Australian state government considers forcing unvaccinated COVID patients to pay for hospital care

New South Wales (NSW), the most populous state in Australia, is experiencing one of the fastest growing COVID Omicron outbreaks in the world, the result of a pro-business policy of fully re-opening and dismantling public health restrictions.

To divert attention from its own criminal responsibility for exposing people to death and disability from the virus, the NSW state government has said it is discussing plans to force unvaccinated COVID patients to pay public hospital costs, including for admission to intensive care units (ICUs).

Revealed in an interview on Sydney radio station 2GB last month, the proposal is under review by NSW Health Minister Brad Hazzard. At present, all public hospital costs are covered for Australian citizens and some residents.

The costs of a public hospital admission would be completely unaffordable for many working people. In Australia, hospital ward beds cost around $1,000 per day, and ICU beds on average $4,375 per day. Hospitalised COVID patients are often very sick, requiring on average 2 to 4 weeks of care.

Unvaccinated patients would either be bankrupted by illness, or avoid coming to hospital until it was too late, increasing the risk of death.

Unvaccinated persons, currently less than 6 percent of adults in NSW, are being scapegoated for large outbreaks, with claims that they are taking up a disproportionate amount of healthcare resources.

Unvaccinated persons are certainly at much greater risk of contracting and dying from COVID-19, and therefore more likely to need hospital admission than their vaccinated counterparts. This, however, is not why public hospitals are being overwhelmed. That responsibility lies with the governments, whose “live with the virus” policies have guaranteed massive outbreaks and huge strains on unprepared and chronically underfunded healthcare systems.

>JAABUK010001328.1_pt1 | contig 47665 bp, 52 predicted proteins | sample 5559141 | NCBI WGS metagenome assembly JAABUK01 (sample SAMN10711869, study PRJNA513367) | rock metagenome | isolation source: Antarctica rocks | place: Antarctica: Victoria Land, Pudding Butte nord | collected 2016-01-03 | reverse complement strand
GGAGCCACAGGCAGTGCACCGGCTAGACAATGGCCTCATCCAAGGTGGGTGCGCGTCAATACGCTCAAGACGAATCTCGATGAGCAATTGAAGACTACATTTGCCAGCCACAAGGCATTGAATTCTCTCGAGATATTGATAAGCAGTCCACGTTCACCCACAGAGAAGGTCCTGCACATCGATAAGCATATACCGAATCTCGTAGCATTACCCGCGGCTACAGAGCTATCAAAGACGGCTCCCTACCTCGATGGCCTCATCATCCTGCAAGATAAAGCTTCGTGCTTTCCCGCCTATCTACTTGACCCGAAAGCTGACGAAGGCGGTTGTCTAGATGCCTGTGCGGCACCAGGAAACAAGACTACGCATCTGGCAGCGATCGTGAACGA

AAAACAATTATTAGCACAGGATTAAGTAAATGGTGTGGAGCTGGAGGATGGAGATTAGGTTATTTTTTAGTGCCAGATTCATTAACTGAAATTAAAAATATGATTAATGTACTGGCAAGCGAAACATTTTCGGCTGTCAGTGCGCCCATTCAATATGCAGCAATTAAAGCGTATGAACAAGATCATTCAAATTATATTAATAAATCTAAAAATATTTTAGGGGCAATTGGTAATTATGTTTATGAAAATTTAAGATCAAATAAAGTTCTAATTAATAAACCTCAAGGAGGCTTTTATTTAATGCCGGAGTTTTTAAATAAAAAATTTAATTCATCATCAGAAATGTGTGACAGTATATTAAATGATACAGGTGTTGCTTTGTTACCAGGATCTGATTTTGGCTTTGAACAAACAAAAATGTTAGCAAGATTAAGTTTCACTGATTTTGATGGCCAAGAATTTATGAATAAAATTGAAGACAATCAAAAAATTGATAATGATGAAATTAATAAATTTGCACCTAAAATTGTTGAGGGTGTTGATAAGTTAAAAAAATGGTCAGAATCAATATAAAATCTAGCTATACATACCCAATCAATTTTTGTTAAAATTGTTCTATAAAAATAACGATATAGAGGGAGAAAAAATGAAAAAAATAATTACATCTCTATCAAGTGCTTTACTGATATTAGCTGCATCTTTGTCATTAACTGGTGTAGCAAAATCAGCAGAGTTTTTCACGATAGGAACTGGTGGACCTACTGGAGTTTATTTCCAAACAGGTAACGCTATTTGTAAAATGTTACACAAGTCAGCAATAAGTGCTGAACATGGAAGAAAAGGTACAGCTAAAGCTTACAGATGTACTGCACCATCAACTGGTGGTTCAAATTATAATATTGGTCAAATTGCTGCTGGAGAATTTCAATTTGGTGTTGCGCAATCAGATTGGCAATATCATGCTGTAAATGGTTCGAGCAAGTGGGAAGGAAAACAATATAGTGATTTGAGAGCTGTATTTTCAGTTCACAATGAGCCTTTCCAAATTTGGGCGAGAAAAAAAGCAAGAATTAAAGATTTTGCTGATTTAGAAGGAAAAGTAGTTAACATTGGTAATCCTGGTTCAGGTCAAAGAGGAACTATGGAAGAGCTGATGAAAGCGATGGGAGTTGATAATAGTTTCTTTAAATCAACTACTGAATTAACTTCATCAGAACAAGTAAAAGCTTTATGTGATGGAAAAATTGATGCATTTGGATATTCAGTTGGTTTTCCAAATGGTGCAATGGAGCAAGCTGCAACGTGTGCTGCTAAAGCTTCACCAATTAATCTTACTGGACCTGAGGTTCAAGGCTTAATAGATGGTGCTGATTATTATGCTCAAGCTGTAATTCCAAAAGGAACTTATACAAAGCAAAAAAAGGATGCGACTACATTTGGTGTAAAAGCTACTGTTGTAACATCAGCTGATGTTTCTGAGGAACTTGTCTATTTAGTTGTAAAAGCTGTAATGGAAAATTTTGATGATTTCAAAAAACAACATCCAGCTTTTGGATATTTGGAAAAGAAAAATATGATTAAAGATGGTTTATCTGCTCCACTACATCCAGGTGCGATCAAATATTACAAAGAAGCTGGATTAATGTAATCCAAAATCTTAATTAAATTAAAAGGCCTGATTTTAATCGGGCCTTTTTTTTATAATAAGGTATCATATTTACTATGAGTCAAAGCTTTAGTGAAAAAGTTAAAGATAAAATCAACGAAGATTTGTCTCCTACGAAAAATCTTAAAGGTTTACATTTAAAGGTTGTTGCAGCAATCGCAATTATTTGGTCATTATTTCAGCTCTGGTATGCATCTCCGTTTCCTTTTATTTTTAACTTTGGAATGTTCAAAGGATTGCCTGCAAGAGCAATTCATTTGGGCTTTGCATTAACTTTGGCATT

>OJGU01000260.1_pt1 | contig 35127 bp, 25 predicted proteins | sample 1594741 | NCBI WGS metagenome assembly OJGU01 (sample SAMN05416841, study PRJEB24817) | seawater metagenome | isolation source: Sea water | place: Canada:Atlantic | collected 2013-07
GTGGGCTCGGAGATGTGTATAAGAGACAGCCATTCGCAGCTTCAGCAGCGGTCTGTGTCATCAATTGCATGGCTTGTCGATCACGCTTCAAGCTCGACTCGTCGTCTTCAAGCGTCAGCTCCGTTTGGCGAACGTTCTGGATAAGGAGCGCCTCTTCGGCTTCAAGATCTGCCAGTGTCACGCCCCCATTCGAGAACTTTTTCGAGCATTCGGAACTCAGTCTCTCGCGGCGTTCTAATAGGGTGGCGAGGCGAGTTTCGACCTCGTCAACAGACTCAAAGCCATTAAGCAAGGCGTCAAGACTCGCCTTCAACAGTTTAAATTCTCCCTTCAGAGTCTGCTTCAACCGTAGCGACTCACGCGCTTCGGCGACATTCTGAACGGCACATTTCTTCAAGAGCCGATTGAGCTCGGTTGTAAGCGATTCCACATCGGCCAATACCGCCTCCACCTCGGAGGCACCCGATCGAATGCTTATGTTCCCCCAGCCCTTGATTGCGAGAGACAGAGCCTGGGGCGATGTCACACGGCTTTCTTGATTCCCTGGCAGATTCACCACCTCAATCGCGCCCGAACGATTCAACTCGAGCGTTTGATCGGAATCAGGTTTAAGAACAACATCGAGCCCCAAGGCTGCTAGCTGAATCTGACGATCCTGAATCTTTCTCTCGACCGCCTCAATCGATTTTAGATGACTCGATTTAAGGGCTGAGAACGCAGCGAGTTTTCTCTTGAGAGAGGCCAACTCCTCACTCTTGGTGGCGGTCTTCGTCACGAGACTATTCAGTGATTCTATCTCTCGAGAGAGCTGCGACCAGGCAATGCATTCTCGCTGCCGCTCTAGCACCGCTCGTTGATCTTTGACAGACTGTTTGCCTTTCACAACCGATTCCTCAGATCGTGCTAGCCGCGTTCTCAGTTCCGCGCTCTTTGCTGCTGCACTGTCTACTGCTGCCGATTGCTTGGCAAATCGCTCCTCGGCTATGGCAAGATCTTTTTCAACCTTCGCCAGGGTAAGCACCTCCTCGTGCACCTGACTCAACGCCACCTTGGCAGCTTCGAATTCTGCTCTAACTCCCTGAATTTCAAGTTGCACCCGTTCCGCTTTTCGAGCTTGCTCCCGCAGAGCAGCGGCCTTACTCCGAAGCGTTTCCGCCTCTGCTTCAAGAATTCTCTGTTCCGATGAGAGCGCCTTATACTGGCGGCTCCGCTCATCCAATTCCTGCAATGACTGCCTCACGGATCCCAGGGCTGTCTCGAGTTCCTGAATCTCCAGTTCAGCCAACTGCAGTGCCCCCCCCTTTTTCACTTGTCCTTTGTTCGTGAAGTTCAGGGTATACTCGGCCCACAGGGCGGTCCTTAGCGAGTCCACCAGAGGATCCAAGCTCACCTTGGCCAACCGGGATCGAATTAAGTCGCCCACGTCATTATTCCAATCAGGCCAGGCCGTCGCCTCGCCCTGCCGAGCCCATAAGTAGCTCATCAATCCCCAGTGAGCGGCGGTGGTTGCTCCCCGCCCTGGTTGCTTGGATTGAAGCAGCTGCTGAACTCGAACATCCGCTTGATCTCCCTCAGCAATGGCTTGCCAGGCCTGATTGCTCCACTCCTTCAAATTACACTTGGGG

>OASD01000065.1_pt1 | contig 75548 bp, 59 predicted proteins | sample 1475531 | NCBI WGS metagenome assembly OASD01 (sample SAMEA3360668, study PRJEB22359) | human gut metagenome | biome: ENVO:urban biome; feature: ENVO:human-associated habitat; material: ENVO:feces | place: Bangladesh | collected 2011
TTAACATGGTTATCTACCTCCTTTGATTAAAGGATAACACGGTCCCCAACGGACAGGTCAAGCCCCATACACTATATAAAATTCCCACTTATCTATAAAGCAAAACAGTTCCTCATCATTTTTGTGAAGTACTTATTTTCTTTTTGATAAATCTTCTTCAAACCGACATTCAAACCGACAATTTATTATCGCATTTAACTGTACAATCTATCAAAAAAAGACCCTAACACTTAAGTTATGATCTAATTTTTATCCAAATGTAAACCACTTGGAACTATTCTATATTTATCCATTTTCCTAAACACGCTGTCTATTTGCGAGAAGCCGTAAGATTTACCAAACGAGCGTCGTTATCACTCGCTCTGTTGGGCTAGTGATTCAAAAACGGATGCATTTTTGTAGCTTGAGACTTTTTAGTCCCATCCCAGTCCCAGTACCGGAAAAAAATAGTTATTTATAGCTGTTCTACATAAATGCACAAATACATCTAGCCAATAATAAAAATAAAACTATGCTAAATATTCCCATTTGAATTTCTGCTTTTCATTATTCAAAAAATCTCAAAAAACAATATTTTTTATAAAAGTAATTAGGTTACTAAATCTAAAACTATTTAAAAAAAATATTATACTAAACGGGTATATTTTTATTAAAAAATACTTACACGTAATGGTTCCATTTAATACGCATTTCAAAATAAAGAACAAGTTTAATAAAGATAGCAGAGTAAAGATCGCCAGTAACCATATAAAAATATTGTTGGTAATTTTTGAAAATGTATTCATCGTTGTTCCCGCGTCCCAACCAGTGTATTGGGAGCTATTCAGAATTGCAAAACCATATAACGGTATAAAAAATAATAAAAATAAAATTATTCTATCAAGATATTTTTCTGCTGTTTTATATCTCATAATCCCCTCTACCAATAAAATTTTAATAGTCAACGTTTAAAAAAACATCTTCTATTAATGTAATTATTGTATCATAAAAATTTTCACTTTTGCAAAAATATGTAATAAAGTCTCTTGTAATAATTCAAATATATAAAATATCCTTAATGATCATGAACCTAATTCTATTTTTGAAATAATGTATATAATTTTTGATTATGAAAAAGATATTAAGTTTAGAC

NSW Premier Dominic Perrottet, a right-wing proponent of “living with the virus,” was installed in October precisely to accelerate the opening up of the state and the abandonment of public health measures including contact-tracing, travel quarantines and social distancing measures. His predecessor Gladys Berejiklian had already forced schoolchildren to return to in-class learning, despite their vulnerability to COVID, and the lack of access to vaccinations for those aged under 12.

Having abandoned previous limited measures to suppress COVID infections, the government now declares it is the responsibility of individuals to stay safe and avoid infection. This is virtually impossible given the pressures to return to work and school with no support. Even getting tested is difficult, as PCR testing centres are overwhelmed, and less reliable rapid antigen tests are either unavailable or sold at price-gouging costs.

At the same time, not a cent more has been given to increase staffing or boost hospital infrastructure. Like his Liberal and Labor predecessors, Perrottet has continued to underfund the public health system, resulting in a hospital bed and staffing crisis, including the loss of dozens of ICU beds and thousands of nurses.

It is these criminal policies, which have already more than quadrupled hospitalisations since December 19, that the government is seeking to hide behind the mask of “personal responsibility”—in essence the lie that those contracting COVID have brought it upon themselves.

It is not the case that all unvaccinated persons are simply “choosing” not to get inoculated. Vaccine supplies have not been equitably distributed to poorer working class and rural areas, resulting in significant delays in accessing vaccination. There has been no scientific campaign to educate the public about vaccines. Aboriginal and non-English speaking immigrant communities have often been left unawares about the importance and availability of vaccines.